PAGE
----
At Chinese auto maker Nio, CAE is used for every element of the car’s design and development, from testing of crash resistance to aerodynamics through to comfort assessment.
In an example of a body-in-white simulation, working with software from Altair, a company specialized in engineering software development, the first stage was to combine all structural load cases into a single Optistruct model.
This model included occupant pressure load, ISOFIX bar loading, rear-floor panel operator step-on loading, seatback luggage retention loading, seatback attachment stiffness, seatbelt anchorage loading, along with linearized crash loads. From here, CAE was used to optimize fiber orientation, find local requirements for fiber quantities and highlight hotspots and weaknesses in the design.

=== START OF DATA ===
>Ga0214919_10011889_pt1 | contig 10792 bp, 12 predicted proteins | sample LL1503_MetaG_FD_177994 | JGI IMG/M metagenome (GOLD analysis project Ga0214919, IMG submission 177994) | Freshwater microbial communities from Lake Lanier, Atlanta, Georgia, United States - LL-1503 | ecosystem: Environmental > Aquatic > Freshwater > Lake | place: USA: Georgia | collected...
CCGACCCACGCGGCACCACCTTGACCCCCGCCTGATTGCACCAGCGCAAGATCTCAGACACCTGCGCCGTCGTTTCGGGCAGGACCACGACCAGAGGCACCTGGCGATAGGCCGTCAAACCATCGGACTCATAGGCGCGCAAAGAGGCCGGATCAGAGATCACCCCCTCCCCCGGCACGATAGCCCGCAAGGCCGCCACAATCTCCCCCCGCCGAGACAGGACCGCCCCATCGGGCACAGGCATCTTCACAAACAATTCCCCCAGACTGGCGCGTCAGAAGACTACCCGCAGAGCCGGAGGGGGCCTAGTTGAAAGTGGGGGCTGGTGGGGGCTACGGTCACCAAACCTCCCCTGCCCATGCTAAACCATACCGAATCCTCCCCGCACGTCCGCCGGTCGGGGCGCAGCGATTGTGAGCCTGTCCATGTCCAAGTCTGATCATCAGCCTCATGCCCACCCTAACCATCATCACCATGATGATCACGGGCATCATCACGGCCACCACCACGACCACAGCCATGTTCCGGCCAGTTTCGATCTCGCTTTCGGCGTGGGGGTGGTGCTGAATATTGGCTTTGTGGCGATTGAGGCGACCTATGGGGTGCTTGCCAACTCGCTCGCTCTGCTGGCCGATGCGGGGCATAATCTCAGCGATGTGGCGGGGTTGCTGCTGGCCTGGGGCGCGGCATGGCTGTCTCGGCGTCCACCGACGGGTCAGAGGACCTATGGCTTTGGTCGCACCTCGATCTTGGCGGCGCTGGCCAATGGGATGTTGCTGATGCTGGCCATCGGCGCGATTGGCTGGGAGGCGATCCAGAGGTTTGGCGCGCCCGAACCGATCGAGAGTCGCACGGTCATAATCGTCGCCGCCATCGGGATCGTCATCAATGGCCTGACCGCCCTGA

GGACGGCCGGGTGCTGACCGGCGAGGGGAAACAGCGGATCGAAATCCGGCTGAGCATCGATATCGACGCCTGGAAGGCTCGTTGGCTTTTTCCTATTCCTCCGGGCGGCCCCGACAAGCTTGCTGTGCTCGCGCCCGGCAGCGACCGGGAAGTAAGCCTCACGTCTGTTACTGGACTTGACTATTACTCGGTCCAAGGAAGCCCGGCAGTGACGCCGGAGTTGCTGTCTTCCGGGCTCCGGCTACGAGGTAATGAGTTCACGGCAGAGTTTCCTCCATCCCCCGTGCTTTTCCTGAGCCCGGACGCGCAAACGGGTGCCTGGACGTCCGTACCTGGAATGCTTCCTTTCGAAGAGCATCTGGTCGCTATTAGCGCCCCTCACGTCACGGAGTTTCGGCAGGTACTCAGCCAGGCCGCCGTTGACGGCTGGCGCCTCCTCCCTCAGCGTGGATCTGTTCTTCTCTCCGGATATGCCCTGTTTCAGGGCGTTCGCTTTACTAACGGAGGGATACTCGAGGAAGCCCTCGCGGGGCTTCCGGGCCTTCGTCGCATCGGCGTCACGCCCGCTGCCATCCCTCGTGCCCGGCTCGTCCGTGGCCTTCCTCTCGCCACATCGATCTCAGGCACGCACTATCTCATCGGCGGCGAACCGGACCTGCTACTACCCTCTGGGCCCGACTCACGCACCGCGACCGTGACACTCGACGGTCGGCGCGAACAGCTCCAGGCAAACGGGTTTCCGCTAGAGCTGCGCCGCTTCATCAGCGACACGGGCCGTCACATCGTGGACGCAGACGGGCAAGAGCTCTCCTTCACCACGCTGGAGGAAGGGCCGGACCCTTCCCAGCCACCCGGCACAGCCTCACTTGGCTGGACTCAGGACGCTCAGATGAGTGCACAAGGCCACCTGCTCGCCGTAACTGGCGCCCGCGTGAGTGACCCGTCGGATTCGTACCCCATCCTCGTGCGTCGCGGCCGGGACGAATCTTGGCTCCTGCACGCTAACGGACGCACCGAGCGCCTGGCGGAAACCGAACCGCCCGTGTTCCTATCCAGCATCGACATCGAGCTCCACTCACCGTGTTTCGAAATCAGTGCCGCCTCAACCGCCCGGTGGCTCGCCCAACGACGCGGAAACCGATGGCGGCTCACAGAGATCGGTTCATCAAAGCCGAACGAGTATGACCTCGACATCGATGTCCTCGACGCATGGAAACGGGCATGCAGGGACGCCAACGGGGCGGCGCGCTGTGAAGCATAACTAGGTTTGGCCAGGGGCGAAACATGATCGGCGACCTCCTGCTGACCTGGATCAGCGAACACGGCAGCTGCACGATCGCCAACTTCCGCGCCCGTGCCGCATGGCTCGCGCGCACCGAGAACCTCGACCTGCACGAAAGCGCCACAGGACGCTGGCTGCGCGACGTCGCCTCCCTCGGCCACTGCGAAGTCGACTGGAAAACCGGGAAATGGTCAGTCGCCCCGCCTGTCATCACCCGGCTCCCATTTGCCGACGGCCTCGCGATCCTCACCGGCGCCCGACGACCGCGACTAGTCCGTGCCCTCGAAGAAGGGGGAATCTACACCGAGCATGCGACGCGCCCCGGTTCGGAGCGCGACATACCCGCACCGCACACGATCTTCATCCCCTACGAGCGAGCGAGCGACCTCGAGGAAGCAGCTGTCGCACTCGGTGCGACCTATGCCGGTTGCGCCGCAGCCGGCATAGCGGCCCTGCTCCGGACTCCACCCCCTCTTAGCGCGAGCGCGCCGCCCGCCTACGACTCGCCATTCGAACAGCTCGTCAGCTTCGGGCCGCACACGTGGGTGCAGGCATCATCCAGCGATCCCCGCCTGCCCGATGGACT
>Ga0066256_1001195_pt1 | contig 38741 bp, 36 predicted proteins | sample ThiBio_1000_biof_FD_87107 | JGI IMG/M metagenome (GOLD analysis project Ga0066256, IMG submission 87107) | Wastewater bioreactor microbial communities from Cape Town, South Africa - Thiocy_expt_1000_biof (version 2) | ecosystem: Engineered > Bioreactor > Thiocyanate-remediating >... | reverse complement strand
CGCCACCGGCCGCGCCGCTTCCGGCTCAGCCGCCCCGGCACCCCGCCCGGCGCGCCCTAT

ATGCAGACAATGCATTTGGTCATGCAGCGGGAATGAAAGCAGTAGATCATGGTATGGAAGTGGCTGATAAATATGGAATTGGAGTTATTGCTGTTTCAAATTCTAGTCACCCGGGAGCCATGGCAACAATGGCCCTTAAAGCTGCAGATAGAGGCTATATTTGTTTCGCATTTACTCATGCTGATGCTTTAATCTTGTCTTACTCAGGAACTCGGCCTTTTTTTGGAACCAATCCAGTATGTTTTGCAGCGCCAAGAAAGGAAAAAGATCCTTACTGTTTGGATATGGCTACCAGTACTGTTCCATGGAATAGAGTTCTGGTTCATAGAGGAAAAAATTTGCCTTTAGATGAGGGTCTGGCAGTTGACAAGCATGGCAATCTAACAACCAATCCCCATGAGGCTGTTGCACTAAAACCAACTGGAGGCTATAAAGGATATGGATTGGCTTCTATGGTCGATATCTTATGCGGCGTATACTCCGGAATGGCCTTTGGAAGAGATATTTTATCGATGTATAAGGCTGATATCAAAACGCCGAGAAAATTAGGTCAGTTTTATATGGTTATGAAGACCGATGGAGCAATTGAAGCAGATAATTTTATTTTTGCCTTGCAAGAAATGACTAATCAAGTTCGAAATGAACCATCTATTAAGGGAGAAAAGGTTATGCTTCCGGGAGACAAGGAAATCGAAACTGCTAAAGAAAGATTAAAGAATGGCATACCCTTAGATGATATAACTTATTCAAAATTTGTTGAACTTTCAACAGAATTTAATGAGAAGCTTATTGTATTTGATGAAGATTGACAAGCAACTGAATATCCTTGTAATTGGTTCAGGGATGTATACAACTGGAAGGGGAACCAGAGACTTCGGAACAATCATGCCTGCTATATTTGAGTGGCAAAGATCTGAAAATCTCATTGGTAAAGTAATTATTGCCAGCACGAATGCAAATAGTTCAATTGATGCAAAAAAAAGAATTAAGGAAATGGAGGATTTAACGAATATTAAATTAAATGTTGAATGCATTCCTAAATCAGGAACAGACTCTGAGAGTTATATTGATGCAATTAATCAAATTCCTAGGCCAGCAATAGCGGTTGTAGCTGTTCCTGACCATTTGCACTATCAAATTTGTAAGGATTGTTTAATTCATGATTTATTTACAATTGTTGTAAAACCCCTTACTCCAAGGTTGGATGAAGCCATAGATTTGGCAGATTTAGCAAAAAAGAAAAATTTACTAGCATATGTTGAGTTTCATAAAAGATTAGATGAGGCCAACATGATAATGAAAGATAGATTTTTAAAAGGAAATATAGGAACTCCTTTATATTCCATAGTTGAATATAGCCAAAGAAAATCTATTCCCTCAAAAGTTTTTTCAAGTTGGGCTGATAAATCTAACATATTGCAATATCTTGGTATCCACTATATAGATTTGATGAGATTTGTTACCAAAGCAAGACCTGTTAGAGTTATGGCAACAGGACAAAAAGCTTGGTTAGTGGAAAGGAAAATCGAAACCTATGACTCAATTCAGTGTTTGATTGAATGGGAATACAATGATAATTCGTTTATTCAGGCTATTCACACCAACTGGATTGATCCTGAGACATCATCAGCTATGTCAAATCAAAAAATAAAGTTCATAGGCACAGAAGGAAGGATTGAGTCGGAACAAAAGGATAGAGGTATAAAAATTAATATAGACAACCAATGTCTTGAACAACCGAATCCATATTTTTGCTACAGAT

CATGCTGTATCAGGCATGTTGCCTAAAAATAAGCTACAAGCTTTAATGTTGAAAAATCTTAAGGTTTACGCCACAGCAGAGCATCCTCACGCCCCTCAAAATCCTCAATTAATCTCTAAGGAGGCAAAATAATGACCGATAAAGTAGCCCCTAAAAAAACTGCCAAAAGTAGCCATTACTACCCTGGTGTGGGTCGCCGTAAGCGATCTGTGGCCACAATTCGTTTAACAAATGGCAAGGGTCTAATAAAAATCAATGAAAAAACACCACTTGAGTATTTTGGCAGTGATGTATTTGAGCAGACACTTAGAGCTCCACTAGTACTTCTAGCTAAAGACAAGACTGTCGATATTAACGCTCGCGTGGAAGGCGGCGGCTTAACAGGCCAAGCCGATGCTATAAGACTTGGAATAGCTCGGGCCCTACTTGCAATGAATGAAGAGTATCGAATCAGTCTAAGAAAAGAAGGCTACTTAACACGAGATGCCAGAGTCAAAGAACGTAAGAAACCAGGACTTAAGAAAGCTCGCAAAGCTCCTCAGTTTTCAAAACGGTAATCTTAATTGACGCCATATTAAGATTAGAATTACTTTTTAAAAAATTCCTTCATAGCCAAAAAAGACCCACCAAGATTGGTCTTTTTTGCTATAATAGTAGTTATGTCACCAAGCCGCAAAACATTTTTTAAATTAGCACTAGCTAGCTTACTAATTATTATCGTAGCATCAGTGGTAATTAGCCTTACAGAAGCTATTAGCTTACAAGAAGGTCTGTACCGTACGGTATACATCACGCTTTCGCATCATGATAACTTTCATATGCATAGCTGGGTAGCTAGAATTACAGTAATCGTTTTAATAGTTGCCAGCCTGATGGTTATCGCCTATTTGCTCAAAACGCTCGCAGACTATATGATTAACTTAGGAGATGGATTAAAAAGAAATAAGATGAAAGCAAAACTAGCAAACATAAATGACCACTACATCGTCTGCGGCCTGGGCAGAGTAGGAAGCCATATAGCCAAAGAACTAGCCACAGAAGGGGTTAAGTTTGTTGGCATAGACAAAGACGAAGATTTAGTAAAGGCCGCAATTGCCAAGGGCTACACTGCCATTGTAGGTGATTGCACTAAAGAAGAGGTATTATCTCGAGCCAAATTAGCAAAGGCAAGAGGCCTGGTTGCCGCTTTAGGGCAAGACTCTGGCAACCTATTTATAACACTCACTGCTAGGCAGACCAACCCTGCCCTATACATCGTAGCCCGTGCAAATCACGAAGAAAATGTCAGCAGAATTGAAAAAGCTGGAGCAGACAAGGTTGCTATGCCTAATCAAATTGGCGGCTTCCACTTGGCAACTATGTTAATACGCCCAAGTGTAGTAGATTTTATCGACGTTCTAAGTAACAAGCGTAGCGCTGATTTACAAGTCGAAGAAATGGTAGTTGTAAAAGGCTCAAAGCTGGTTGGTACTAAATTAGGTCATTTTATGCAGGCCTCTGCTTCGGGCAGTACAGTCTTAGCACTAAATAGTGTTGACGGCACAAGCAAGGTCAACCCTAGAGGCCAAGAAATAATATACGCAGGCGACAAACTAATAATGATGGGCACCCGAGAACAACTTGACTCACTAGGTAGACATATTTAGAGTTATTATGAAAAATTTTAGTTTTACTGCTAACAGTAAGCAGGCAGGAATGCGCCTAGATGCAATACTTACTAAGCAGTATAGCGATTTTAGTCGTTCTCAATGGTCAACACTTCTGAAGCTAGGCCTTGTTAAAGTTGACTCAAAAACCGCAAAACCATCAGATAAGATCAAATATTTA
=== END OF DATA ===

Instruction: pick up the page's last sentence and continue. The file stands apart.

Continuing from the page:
With a ‘simplify not complicate’ approach in mind, CAE was used to improve both the manufacturing process as well as the design. This included determining the quantity of fiber required for each ply and the optimum stacking sequence. Looking at the design, Nio improved the topology of the part to obtain a more uniform layout and tailor the nut carrier brackets to reinforce the carbon-fiber panels.
After each CAE iteration, loads or boundary conditions of the linear model could be updated loads and re-optimized. The result was a highly efficient and functional composite part that delivered multiple benefits.
More on simulation in the June issue of ATTI.